STEP 10

NONLINEAR EQUATIONS 5

The Newton-Raphson iterative method

The Newton-Raphson method is suitable for implementation on a computer; cf. its pseudo-code). It is a process for the determination of a real root of an equation f (x) = 0, given just one point close to the desired root. It can be viewed as a limiting case of the secant method (Step 8) or as a special case of the method of simple iteration ( Step 9).

  1. Procedure

    Let x0 denote the known approximate value of the root of f(x) = 0 and h the difference between the true value and the approximate value, i.e.,

    The second degree terminated Taylor expansion (cf. STEP 5) about x0 is

    where lies between

    Ignoring the remainder term and writing

    whence

    and, consequently,

    should be a better estimate of the root than x0. Even better approximations may be obtained by repetition (iteration) of the process, which then becomes

    Note that if f is a polynomial, we can use the recursive procedure of STEP 5 to compute

    The geometrical interpretation is that each iteration provides the point at which the tangent at the original point cuts the x-axis (see Figure 9). Thus the equation of the tangent at (xn, f (xn)) is

    so that (xn+1, 0) corresponds to

    whence

    Figure 9. Newton-Raphson method

  2. Example

    We will use the Newton-Raphson method to find the positive root of the equation sinx = x2, correct to 3D.

    It will be convenient to use the method of false position to obtain an initial approximation. Tabulating, one finds

    With numbers displayed to 4D, we see that there is a root in the interval 0.75 < x < 1 at approximately

    Next, we will use the Newton-Raphson method; we have

    and

    yielding

    Consequently, a better approximation is

    Repeating this step, we obtain

    and

    so that

    Since f(x2) = 0.0000, we conclude that the root is 0.877 to 3D.

  3. Convergence

    If we write

    the Newton-Raphson iteration expression

    may be written

    We observed (see STEP 9) that, in general, the iteration method converges when near the root. In the case of Newton-Raphson, we have

    so that the criterion for convergence is

    ,

    i.e., convergence is not as assured as for the bisection method (say).

  4. Rate of convergence

    The second degree terminated Taylor expansion about xn is

    where is the error at the n-th iteration and .

    Since , we find

    But, by the Newton-Raphson formula,

    whence the error at the (n + 1)-th iteration is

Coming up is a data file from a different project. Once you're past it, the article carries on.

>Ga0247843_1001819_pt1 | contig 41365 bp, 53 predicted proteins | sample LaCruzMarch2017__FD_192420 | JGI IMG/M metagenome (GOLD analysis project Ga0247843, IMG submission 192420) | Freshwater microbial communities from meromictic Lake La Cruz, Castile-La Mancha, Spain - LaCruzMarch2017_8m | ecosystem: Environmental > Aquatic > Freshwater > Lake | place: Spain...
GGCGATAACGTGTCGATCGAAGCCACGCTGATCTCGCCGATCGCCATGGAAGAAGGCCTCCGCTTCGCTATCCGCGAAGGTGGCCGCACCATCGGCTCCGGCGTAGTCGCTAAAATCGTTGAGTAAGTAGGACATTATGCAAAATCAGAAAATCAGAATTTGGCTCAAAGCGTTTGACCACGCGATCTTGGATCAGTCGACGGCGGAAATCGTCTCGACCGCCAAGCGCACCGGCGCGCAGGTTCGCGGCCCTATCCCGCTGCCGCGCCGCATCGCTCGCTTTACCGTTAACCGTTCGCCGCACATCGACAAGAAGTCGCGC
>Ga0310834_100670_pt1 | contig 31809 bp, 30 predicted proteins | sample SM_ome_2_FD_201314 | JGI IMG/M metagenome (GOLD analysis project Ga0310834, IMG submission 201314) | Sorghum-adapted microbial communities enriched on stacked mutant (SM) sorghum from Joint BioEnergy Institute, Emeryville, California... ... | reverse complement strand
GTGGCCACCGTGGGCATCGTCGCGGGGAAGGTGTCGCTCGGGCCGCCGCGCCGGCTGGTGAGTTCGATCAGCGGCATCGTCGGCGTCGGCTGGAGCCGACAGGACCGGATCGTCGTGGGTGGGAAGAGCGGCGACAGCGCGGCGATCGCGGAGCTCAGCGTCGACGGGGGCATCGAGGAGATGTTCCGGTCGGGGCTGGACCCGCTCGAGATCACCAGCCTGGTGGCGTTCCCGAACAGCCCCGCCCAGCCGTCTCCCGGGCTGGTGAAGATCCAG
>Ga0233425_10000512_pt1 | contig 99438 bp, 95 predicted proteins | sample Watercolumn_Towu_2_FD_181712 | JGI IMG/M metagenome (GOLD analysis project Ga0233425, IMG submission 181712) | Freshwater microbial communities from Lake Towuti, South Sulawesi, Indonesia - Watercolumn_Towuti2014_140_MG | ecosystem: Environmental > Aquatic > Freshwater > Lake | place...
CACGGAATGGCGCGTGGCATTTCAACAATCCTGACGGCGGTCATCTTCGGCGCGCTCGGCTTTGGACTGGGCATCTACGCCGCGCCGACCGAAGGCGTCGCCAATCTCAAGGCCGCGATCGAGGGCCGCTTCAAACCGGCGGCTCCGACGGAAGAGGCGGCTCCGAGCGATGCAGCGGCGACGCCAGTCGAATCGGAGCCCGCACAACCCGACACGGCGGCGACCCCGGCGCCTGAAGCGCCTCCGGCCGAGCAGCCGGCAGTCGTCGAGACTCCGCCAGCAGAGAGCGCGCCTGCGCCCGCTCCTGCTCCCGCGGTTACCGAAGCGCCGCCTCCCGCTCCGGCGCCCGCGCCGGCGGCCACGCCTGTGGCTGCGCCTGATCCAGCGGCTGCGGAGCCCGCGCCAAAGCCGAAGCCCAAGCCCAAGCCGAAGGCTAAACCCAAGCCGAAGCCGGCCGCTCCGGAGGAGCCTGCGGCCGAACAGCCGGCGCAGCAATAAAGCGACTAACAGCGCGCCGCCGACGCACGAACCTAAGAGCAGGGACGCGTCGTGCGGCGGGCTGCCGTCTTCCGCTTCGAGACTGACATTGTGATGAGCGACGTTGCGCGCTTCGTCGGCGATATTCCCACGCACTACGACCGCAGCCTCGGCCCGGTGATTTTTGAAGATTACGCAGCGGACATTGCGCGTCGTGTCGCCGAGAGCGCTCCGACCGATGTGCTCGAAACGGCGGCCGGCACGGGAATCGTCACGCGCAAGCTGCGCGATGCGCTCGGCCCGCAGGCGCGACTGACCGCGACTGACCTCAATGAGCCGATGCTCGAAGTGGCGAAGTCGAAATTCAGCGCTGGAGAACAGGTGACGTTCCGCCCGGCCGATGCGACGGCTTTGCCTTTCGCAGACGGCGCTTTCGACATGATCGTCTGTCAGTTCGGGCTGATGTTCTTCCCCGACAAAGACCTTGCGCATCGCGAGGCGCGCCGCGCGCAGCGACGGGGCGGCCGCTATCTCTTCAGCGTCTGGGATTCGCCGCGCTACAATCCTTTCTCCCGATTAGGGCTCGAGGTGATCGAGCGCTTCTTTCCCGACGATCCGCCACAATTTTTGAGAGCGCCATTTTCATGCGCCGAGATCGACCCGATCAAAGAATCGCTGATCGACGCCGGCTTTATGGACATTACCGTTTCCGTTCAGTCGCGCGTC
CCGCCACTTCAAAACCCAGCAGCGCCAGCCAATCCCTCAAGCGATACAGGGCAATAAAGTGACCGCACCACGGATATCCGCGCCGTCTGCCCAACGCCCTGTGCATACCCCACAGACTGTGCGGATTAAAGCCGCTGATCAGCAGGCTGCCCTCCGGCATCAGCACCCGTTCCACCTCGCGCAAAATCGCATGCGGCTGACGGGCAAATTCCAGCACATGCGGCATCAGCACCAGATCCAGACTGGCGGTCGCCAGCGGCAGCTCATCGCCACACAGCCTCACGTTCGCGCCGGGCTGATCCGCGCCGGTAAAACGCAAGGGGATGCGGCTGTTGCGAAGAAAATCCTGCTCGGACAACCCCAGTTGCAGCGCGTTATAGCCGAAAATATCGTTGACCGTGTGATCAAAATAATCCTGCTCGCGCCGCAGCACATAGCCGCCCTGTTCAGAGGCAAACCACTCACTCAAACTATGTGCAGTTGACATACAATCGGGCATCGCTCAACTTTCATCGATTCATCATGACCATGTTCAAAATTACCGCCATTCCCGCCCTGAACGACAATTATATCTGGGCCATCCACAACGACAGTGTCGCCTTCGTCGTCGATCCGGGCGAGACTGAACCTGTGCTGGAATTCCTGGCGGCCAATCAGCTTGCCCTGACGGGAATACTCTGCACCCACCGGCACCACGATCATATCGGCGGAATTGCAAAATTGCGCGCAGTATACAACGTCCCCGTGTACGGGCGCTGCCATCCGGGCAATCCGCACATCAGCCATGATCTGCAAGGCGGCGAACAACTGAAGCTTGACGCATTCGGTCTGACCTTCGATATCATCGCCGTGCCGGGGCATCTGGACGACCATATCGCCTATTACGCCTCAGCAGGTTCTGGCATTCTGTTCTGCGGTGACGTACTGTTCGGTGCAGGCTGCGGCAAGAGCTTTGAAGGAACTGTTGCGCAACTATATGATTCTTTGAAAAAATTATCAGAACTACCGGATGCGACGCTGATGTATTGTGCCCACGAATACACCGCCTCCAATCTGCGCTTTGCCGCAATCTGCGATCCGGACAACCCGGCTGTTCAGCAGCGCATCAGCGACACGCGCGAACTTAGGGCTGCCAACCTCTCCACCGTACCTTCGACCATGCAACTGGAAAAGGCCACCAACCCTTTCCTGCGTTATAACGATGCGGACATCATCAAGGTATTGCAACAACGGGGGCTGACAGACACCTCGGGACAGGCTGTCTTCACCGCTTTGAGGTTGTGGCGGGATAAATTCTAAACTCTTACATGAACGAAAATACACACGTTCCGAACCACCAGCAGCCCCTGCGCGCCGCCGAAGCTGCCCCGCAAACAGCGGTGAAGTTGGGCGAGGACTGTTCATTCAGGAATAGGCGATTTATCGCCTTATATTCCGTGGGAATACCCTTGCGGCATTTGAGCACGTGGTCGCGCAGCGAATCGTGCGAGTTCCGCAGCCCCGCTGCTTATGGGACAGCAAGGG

provided en is sufficiently small. This result states that the error at the n + 1-th iteration is proportional to the square of the error at the nth iteration; hence, if , an answer correct to one decimal place at one iteration should be accurate to two places at the next iteration, four at the next, eight at the next, etc. This quadratic (second-order) convergence outstrips the rate of convergence of the methods of bisection and false position!

    In relatively little used computer programs, it may be wise to prefer the methods of bisection or false position, since convergence is virtually assured. However, for hand calculations or for computer routines in constant use, the Newton-Raphson method is usually preferred.

  5. The square root

    One application of the Newton-Raphson method is in the computation of square roots. Since is equivalent to finding the positive root of x2 = a. i.e.,

    Since , we have the Newton-Raphson iteration formula:

    ,

    a formula known to the ancient Greeks. Thus, if a = 16 and x0 = 5, we find to 4D x1 = (5 + 3.2)/2 = 4.1, x2 = (4.1 + 3.9022)/2 = 4.0012, and x3 = (4.0012 + 3.9988)/2 = 4.0000.

Checkpoint

  1. What is the geometrical interpretation of the Newton-Raphson iter- ative procedure?
  2. What is the convergence criterion for the Newton-Raphson method?
  3. What major advantage has the Newton-Raphson method over some other methods?

EXERCISES

  1. Use the Newton-Raphson method to find to 4S the (positive) root of
  2. Derive the Newton-Raphson iteration formula


    for finding the k-th root of a.

  3. Use the formula

    to compute to 5S the square root of 10, using the initial guess 1.

  4. Use the Newton-Raphson method to find to 4D the root of the equation

    .

  5. Use the Newton-Raphson method to find to 4D the root of each equation in the exercises 2.1 - 2.3.